Raleigh, N.C. — Gov. Pat McCrory signed legislation Friday that will delay for three years regulations designed to clean up Jordan Lake.
Jordan Lake has been "impaired" by pollution, much of it nutrient-filled runoff that feeds algae, since it was constructed by the federal government decades ago.
The so-called Jordan Lakes Rules were put in place in 2009 after much debate to fix those problems. Jordan Lake provides drinking water and recreation in the Triangle, but much of the cost of cleaning up the lake was incurred by communities in Triad region, where streams that feed the lake originate.
Although communities in Alamance, Guilford and Rockingham counties have paid to upgrade sewage treatment plants, rules that would require other measures and potentially limit development in the lake's watershed haven't gone into effect yet. With McCrory's signature on Senate Bill 515, they are on hold until 2016.
In the meantime, the state is using $1.3 million to test technology for cleaning up the lake itself, and lawmakers and state regulators will look at other possible solutions to the pollution problem.
"We're not surprised, but we're still incredibly disappointed," Elizabeth Ouzts, executive director of Environment North Carolina, said of McCrory's decision to sign the bill.
Ouzts said she believes the new technology should be tested in conjunction with the Jordan Lake Rules, not replace them.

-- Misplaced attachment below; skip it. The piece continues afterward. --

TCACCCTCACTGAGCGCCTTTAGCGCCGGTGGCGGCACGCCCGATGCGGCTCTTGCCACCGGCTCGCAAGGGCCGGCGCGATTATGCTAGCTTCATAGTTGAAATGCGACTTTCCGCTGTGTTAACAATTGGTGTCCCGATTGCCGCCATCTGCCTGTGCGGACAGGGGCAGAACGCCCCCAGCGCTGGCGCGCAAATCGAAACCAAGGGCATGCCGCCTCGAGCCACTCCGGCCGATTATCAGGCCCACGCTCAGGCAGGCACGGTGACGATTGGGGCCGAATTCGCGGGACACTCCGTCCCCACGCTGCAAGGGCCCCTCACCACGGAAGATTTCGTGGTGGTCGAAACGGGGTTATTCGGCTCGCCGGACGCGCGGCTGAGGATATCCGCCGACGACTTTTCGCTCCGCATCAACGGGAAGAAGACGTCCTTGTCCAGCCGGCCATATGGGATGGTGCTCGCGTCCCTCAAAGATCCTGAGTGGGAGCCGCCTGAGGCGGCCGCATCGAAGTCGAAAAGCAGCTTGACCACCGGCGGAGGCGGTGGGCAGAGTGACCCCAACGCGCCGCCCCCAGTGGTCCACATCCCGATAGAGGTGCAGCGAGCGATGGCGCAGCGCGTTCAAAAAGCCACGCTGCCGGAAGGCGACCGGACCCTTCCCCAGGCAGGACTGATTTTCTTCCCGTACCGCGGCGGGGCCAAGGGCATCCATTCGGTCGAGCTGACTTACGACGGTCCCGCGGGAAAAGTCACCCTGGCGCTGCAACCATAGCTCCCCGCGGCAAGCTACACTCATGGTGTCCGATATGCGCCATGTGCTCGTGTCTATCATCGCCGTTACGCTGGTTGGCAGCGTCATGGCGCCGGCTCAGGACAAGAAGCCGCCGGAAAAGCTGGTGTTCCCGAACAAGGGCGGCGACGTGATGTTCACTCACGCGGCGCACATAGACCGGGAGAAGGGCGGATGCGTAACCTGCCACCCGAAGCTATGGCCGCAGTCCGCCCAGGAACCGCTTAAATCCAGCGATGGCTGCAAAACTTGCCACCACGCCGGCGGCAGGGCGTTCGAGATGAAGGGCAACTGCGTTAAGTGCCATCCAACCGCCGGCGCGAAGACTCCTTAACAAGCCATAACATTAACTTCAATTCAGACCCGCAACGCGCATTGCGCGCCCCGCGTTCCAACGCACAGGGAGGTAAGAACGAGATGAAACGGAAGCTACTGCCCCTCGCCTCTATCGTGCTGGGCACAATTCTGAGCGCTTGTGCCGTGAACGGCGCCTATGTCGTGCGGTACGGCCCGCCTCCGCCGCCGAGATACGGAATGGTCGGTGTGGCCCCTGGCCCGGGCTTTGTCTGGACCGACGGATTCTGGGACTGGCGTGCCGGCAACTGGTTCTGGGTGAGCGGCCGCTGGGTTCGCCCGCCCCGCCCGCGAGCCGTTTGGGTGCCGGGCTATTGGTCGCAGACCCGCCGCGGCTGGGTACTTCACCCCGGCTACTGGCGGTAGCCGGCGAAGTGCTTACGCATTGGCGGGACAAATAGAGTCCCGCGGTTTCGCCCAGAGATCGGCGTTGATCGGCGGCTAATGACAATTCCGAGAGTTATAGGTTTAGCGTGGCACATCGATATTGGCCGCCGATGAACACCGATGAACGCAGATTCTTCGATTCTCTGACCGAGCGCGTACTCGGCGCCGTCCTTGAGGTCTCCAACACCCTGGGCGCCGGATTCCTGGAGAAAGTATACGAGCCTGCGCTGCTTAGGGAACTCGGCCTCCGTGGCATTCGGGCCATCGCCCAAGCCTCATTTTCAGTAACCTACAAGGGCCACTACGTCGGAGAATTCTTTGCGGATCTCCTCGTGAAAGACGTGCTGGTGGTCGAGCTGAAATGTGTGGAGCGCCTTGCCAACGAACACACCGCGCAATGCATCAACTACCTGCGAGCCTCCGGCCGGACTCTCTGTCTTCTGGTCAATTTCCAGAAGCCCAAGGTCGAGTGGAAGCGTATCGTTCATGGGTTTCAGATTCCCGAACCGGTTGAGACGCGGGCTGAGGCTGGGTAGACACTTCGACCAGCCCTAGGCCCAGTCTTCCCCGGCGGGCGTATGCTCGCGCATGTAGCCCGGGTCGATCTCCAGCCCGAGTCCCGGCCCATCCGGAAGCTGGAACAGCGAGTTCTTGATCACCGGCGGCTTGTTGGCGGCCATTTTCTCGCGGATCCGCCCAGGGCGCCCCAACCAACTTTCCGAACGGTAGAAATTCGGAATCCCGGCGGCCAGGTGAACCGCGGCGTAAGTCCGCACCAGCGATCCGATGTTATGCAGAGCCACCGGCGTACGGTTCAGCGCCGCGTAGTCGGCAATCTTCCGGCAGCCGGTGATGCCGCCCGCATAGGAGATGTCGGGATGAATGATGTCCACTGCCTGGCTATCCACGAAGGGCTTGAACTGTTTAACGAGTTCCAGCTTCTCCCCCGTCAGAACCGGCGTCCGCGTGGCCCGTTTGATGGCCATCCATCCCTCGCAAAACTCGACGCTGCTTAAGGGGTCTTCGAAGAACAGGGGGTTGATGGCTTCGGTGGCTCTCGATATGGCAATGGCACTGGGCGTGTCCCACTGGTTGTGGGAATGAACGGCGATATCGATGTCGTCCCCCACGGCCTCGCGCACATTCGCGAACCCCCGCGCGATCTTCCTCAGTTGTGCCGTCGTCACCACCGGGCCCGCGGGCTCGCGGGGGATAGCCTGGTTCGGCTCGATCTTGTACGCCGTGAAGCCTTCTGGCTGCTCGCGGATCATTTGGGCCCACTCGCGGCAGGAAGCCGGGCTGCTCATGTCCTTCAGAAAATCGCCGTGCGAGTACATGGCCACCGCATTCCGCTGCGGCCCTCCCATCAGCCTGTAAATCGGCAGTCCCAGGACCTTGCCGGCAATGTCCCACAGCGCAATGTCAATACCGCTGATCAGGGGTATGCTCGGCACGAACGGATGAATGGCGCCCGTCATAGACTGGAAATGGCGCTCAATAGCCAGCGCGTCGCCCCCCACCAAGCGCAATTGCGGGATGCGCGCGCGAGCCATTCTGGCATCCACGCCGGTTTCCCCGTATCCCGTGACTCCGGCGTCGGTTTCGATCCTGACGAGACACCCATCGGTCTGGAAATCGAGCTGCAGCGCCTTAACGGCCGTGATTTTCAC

"We know what needs to be done to clean up the lake. We simply have to control the pollution from all the development upstream of the lake," she said. "Every year we wait to clean it up is another year of beach closings, another year of algae blooms, another year of pollution in the lake."
Sen. Tamara Barringer, R-Wake, said the pilot project and a comprehensive review of all regulations are in the best long-term interests of Jordan Lake.
"I am disappointed that environmental groups are standing up against new technology that will improve the water quality in Jordan Lake and against a comprehensive study to ensure the safety of our drinking water," Barringer said.
Despite the delay in implementing the 2009 set of regulations, the new law is less sweeping than a measure that originally passed the Senate that would have wiped out the Jordan Lake Rules altogether and created a committee to redraw them.